• Drink plenty of water (at least 6-8 glasses every day)
  • Drink cranberry juice or take over-the-counter cranberry pills to improve your urinary tract health
  • Take a vitamin C supplement, which makes your urine more acidic and limits bacterial growth
  • Consider taking a daily probiotic to reduce the risk of bacterial infections
  • Clean your genital area before and after sex (don’t forget to urinate after sex as well!)
  • Avoid using spermicides for birth control as they can increase the risk of UTIs in some individuals
  • Wear cotton underwear and loose-fitting clothes to help keep your genital area dry
  • Choose showers over baths
  • Never hold your urine – go whenever you feel the need

A note for women: With good hygiene and proper use, tampons and pads do not increase your risk of getting a UTI. Always be sure to wipe from front to back (rather than back to front) to keep bacteria from entering your vaginal area or urethra. Avoid using feminine hygiene sprays or scented douches as well.

Visit FastMed for UTI Treatment Today

Most UTIs are treated quickly and easily, but there are exceptions when a UTI can develop into something more serious. Don’t wait for your discomfort to go away on its own – if you are experiencing UTI symptoms, visit your local FastMed center today.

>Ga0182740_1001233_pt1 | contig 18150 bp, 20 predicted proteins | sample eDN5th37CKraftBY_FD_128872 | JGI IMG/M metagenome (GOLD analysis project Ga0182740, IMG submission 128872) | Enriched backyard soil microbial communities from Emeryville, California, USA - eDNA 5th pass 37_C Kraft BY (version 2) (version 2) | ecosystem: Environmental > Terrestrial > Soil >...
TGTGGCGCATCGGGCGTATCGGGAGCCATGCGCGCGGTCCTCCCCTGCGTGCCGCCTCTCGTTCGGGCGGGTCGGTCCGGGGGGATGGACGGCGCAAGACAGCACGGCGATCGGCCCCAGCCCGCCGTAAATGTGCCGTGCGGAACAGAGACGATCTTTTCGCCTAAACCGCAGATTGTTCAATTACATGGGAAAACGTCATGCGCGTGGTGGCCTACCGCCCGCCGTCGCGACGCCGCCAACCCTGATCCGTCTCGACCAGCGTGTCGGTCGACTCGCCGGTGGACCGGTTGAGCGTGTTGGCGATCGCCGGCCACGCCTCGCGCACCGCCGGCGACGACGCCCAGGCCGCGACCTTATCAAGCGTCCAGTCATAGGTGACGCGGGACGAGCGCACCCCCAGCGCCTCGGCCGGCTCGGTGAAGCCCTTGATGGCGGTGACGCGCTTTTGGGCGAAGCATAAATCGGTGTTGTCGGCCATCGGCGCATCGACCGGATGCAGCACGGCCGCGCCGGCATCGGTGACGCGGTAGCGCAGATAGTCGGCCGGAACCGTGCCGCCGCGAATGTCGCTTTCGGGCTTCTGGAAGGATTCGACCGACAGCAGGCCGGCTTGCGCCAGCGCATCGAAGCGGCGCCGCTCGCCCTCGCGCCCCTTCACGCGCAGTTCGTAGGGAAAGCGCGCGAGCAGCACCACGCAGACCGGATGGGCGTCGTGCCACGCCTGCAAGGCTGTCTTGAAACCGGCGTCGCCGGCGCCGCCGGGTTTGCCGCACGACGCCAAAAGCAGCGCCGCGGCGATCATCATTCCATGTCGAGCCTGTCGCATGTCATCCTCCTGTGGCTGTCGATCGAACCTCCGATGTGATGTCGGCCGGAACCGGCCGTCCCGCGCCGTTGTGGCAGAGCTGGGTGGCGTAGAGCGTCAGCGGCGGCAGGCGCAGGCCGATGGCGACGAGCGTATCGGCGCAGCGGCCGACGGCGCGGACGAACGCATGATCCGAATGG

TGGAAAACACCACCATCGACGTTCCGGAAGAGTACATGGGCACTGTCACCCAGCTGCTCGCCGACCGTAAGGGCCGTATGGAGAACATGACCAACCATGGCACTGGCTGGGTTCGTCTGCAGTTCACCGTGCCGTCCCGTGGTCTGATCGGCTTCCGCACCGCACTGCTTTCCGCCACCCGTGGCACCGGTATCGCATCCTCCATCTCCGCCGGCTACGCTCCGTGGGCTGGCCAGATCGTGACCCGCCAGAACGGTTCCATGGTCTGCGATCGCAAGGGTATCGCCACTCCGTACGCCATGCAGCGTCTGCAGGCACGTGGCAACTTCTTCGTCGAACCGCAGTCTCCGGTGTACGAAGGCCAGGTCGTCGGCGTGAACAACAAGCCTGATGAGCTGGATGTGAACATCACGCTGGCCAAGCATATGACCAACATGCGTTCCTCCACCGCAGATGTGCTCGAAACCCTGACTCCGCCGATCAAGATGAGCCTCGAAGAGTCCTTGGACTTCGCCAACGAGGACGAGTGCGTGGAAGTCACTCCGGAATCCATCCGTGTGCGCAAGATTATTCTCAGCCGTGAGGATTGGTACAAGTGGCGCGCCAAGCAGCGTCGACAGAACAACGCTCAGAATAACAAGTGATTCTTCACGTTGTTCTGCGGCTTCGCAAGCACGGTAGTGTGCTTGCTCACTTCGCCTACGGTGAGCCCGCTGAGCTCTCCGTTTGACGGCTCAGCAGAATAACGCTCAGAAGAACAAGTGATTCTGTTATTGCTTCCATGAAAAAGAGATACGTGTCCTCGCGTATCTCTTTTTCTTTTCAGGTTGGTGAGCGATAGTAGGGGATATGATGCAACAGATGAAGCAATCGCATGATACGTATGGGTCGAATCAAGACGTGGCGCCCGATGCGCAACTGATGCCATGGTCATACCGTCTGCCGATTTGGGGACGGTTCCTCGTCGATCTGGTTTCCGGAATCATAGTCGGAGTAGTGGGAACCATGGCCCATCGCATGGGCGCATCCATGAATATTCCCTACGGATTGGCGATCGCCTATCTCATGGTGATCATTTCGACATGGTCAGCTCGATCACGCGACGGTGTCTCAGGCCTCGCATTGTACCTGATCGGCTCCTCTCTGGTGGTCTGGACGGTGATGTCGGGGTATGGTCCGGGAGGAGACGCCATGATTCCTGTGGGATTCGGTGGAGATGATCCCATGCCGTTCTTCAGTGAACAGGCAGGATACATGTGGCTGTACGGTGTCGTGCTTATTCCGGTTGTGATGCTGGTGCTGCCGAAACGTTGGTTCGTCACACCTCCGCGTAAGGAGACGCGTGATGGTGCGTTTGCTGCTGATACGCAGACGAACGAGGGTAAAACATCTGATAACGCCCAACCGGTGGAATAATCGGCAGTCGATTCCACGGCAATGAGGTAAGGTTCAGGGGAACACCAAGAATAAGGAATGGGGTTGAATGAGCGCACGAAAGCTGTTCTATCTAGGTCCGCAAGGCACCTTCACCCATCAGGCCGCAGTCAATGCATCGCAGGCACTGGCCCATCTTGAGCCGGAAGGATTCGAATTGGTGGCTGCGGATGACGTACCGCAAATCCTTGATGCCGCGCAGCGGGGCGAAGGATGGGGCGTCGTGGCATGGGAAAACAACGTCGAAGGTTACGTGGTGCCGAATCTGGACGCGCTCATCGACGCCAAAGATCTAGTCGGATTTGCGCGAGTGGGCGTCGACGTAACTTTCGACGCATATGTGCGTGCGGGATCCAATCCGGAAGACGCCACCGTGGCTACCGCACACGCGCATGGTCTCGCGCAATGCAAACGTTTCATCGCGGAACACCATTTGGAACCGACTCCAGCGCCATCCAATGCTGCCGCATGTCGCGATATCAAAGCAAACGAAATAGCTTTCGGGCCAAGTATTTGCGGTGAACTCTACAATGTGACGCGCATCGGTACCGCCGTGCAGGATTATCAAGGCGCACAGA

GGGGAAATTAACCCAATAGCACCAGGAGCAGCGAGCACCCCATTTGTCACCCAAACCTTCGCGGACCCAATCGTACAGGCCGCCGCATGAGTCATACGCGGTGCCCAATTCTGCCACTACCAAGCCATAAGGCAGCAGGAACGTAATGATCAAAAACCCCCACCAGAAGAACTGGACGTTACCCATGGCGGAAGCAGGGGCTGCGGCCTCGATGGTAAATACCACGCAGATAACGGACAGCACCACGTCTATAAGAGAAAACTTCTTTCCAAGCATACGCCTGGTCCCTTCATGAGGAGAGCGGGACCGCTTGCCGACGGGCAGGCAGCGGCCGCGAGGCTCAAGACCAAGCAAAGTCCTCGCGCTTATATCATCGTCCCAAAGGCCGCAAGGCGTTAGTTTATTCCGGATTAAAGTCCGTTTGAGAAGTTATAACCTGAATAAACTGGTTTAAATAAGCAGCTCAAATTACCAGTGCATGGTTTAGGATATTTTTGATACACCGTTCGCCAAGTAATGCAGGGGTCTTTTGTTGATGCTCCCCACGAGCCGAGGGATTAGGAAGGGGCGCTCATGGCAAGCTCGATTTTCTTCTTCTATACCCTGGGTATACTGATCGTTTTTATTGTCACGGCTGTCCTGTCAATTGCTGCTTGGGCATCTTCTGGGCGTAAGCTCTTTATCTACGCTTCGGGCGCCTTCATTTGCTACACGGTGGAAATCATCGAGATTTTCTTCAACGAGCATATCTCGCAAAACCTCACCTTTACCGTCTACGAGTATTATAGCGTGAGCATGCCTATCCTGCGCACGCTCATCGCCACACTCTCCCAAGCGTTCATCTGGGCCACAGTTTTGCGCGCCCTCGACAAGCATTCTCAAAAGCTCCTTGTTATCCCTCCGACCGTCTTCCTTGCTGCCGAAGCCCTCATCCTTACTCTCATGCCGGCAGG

For the fast track to quality urgent care, FastMed is open seven days a week, including most evenings and holidays. Walk-ins are always welcome, with no appointment necessary! We’ll provide the care you need to get you feeling better and on your way in no time.

About FastMed

FastMed is one of the nation’s largest urgent care providers, with nearly 200 clinics in Arizona, California, Florida, North Carolina and Texas. FastMed provides a broad range of acute/episodic, preventive, and occupational healthcare – in its clinics and via telemedicine – as well as family medicine at selected clinics. FastMed is one of the few urgent care providers in the nation that has earned The Joint Commission’s coveted Gold Seal of Approval® for quality, safety and infection control in ambulatory healthcare. For more information, visit www.fastmed.com.